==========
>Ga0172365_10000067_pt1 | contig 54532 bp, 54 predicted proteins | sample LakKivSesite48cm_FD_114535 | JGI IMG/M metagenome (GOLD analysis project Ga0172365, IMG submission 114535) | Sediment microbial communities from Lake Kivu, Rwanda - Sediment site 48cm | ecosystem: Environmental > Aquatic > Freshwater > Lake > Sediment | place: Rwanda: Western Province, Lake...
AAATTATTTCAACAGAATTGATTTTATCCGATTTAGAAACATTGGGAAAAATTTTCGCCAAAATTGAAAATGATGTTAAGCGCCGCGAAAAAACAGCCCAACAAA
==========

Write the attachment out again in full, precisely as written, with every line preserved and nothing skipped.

>Ga0172365_10000067_pt1 | contig 54532 bp, 54 predicted proteins | sample LakKivSesite48cm_FD_114535 | JGI IMG/M metagenome (GOLD analysis project Ga0172365, IMG submission 114535) | Sediment microbial communities from Lake Kivu, Rwanda - Sediment site 48cm | ecosystem: Environmental > Aquatic > Freshwater > Lake > Sediment | place: Rwanda: Western Province, Lake...
AAATTATTTCAACAGAATTGATTTTATCCGATTTAGAAACATTGGGAAAAATTTTCGCCAAAATTGAAAATGATGTTAAGCGCCGCGAAAAAACAGCCCAACAAA